The PostdocBP Steering Committee provides financial, administrative, and technical oversight for the Postdoc Best Practices Program. The Steering Committee was appointed by the Computing Community Consortium (CCC) Council. Working with the Selection Committee, the Steering Committee is responsible for making all final award decisions.
Anita Jones (Chair)
Anita Jones is University Professor Emerita at the University of Virginia. She published articles in parallel software systems and cybersecurity, as well as in science and technology policy. She has served on the National Science Board and was the Director of Defense Research and Engineering, where she had oversight of the science and technology program of the Department of Defense. She is a member of the Governing Council of the National Academy of Engineering (NAE), the Governing Board of the National Research Counci,l and a trustee of Science Foundation Arizona and InQTel. She is a founding principal investigator of the Computing Community Consortium (CCC) and currently serves on the CCC Council. She is a fellow of the Association of Computing Machinery, the American Association for the Advancement of Science (AAAS), the Institute for Electrical and Electronics Engineers (IEEE), and American Academy of the Arts and Sciences. She has been awarded the Founders Medal (IEEE in 2007), the Arthur M. Bueche Award (NAE in 2011), and the Philip Hague Abelson Award (AAAS in 2013), the Distinguished Service Award (Computing Research Association in 1997), and the Ada Lovelace Award (Association of Women in computing in 2004).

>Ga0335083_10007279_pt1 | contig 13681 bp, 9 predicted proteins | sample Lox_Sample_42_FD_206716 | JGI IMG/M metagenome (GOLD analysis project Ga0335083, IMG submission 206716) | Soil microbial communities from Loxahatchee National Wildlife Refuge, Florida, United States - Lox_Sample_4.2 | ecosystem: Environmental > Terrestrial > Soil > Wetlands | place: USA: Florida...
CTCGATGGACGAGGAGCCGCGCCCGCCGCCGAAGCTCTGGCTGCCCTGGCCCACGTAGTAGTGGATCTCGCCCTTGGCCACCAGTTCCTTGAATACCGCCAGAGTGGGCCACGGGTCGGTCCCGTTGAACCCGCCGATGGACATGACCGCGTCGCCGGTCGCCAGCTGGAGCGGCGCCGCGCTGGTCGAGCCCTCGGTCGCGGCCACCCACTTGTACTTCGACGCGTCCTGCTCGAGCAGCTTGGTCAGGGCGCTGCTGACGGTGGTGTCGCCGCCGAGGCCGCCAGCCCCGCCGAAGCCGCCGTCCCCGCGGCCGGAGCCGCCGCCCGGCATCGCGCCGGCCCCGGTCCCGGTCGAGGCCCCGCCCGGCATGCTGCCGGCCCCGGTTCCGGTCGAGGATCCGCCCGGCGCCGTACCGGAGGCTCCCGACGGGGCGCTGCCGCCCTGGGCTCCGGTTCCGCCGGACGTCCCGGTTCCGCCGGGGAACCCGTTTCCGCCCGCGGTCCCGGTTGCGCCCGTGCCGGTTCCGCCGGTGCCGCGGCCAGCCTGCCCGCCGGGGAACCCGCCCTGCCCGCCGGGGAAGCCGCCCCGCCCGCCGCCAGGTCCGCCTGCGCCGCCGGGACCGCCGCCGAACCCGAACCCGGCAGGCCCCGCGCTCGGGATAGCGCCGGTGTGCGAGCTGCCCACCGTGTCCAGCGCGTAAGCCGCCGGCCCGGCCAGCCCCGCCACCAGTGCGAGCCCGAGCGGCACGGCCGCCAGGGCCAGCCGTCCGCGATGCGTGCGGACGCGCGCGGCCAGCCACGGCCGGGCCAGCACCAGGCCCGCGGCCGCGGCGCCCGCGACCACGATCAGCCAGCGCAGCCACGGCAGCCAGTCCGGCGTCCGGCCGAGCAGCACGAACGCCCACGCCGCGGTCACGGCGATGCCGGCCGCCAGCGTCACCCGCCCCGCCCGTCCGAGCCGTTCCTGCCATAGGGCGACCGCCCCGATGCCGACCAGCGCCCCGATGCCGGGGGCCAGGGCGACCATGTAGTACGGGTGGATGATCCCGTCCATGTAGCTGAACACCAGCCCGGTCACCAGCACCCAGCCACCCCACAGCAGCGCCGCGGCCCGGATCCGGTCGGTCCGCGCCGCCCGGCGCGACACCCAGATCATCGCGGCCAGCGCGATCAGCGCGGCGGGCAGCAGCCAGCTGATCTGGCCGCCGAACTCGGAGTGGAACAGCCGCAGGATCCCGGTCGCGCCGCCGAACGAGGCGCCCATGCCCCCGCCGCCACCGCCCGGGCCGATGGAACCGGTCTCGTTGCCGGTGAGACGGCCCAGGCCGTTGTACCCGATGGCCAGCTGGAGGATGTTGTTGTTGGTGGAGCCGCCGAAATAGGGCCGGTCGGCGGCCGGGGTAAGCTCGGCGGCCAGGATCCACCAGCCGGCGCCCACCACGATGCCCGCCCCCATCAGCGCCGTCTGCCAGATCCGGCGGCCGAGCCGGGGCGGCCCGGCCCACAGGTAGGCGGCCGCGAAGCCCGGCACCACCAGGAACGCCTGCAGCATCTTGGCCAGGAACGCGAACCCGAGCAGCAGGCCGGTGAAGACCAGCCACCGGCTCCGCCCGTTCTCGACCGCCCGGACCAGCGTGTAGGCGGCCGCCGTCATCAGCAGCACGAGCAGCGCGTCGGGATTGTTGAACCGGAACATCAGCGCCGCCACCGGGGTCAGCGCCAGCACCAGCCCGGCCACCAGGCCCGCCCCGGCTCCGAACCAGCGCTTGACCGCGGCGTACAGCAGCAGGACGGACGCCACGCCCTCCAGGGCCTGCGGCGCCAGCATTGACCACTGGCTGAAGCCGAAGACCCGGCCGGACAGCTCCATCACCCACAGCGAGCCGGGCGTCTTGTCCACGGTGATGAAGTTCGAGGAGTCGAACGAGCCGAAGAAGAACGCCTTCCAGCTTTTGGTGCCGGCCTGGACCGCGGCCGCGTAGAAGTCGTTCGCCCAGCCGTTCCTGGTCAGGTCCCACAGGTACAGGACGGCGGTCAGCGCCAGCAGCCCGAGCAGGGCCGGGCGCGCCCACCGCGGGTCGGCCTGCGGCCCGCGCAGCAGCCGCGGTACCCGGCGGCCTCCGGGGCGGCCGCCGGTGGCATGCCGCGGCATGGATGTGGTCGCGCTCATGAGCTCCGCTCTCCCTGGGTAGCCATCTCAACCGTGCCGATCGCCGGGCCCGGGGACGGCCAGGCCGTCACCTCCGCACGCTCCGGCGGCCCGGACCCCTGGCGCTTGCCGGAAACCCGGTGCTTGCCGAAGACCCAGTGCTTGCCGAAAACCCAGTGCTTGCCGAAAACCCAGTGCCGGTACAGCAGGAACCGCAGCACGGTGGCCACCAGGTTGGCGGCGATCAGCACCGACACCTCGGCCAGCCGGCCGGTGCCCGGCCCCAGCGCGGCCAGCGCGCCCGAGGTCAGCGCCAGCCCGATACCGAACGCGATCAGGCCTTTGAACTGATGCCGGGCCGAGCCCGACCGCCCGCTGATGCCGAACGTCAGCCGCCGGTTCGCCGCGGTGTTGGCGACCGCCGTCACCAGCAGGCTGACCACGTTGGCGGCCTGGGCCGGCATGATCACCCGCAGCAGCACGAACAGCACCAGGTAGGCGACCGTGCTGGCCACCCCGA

Susan Graham is the Pehong Chen Distinguished Professor of Electrical Engineering and Computer Science Emerita at the University of California, Berkeley. She received the A.B. in mathematics from Harvard University and the Ph.D. in computer science from Stanford University. Her research spans many aspects of programming language implementation, software tools, software development environments, and high-performance computing. Dr. Graham is a member the National Academy of Engineering and a fellow of the Association for Computing Machinery, the American Association for the Advancement of Science, the American Academy of Arts and Sciences, and the Institute of Electrical and Electronics Engineers. Among her awards are the ACM SIGPLAN Career Programming Language Achievement Award (2000), the ACM Distinguished Service Award (2006), the Harvard Medal (2008), the IEEE von Neumann Medal (2009), the Berkeley Citation (2009), and the ACM/IEEE Ken Kennedy award (2011). She serves on the Harvard Corporation, the Board of Trustees of Cal Performances, and the Board of Overseers of the Curtis School of Music. Dr. Graham is the vice-Chair of the Computing Community Consortium.
Ran Libeskind-Hadas is a professor of computer computer science and department chair at Harvey Mudd College. His research interests are in the area of algorithms, optical networking, and computational biology. He also works in the development of innovative undergraduate curricula in computer science. Libeskind-Hadas received the A.B. in applied mathematics from Harvard University and the M.S. and Ph.D. in computer science from the University of Illinois at Urbana-Champaign.